Law, College of


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Published in Nevada Law Journal (2008) 8, pp. 994-1030. Copyright 2008, William S. Boyd School of Law. Used by permission.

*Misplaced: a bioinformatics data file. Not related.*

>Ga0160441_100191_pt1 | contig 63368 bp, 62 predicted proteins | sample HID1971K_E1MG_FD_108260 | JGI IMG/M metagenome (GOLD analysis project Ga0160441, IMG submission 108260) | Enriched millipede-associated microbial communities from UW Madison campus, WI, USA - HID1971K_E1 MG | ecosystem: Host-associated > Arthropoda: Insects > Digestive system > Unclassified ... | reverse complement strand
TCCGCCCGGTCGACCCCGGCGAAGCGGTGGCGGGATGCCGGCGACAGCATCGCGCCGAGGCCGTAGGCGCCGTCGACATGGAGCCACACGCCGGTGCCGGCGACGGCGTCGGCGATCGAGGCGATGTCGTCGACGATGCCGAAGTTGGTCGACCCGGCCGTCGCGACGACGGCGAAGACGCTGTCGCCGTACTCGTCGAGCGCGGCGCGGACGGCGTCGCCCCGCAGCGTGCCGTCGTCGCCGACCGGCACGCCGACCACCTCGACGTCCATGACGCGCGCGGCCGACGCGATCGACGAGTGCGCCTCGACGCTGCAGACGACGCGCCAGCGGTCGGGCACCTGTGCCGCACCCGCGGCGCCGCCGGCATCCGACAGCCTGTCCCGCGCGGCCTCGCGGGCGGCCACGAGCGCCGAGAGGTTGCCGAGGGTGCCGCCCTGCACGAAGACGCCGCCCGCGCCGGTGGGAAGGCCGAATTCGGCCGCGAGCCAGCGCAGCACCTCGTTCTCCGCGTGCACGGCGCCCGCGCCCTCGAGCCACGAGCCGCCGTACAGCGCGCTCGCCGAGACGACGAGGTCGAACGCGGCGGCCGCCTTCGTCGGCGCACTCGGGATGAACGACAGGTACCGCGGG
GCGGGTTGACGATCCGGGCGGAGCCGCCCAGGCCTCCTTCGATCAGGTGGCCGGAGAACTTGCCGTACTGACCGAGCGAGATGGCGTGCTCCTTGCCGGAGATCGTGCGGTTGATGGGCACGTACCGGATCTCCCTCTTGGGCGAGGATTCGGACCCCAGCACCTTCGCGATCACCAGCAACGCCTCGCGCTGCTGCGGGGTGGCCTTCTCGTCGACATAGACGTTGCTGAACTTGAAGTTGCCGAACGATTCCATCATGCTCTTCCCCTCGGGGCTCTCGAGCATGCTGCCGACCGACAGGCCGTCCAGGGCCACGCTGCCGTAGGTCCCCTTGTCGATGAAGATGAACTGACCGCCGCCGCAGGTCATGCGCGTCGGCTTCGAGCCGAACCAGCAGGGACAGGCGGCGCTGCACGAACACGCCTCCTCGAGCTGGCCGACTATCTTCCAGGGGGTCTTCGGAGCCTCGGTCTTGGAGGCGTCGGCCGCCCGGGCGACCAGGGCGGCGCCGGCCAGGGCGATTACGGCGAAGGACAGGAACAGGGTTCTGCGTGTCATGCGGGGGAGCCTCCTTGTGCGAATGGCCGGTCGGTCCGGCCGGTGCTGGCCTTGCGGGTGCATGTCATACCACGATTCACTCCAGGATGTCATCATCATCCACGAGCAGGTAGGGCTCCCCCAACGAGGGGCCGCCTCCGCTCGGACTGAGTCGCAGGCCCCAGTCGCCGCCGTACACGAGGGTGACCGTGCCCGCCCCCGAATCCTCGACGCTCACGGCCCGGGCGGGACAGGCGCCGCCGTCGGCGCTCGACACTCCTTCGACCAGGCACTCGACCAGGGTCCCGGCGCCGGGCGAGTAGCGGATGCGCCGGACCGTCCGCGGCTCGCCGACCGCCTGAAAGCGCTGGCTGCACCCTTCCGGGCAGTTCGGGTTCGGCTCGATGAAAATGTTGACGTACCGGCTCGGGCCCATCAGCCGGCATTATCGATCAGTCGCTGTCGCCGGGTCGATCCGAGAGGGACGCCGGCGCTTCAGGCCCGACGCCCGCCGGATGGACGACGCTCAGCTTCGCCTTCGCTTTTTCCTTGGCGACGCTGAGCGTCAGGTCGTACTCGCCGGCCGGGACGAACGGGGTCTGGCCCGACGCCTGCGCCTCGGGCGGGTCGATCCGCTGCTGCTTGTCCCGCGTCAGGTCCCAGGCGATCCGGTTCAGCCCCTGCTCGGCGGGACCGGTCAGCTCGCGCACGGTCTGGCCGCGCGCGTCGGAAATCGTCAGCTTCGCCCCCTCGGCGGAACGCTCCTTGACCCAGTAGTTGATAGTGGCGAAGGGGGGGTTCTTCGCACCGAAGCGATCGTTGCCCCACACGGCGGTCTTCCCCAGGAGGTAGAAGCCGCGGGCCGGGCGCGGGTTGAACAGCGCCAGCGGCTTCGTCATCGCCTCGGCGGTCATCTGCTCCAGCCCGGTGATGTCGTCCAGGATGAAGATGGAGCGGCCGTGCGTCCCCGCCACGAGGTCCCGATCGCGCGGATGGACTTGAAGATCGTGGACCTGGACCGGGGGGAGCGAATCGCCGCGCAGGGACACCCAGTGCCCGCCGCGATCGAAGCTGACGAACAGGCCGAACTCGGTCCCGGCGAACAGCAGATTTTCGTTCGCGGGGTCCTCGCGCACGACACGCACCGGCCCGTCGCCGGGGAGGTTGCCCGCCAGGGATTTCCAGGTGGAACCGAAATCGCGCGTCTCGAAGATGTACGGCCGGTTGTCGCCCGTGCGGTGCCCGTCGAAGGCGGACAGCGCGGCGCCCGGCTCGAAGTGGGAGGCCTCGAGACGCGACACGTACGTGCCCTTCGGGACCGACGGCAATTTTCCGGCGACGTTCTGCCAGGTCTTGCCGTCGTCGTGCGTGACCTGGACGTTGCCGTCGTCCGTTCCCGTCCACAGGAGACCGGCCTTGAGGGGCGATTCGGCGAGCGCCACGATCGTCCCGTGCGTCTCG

From Texas tycoon T. Boone Pickens to former corporate conglomerate Enron, grandiose schemes to profit from large-scale, transbasin water transfers have proliferated in the past decade. Reactions range from outrage at the commoditization of this precious resource to support for letting the market and its pricing signals move water to the most efficient use. The long-standing prohibition against speculation in water is an impediment to commoditization and, consequently, water marketing in the western United States. By contrast, acquiring real estate, grain, art, and other types of property in hopes of profiting from future market fluctuations is not at all unusual. If speculation in water were allowed, speculators could buy water rights, not for the purpose of immediately using or selling the water or products derived from it, but rather to hoard the water with the hope that its value will increase over time. But locking up scarce and essential water resources from use by individuals and communities who have an immediate need to slake their thirst or grow crops on which to sustain themselves is deemed a mortal sin under western water law. This article determines that the anti-speculation doctrine continues to serve an important public purpose. It curbs the worst potential abuses of market forces by forcing transacting parties to articulate how and when the water will be applied to actual, beneficial uses, and by providing an administrative or judicial "check" on speculative transactions that adversely affect third parties and ecological needs by depriving them of water. Moreover, exceptions for municipal planning, Indian reserved rights, and instream flow protection operate as an effective safety valve to liberate collaborative initiatives for certain specified uses that serve important, contemporary public purposes.

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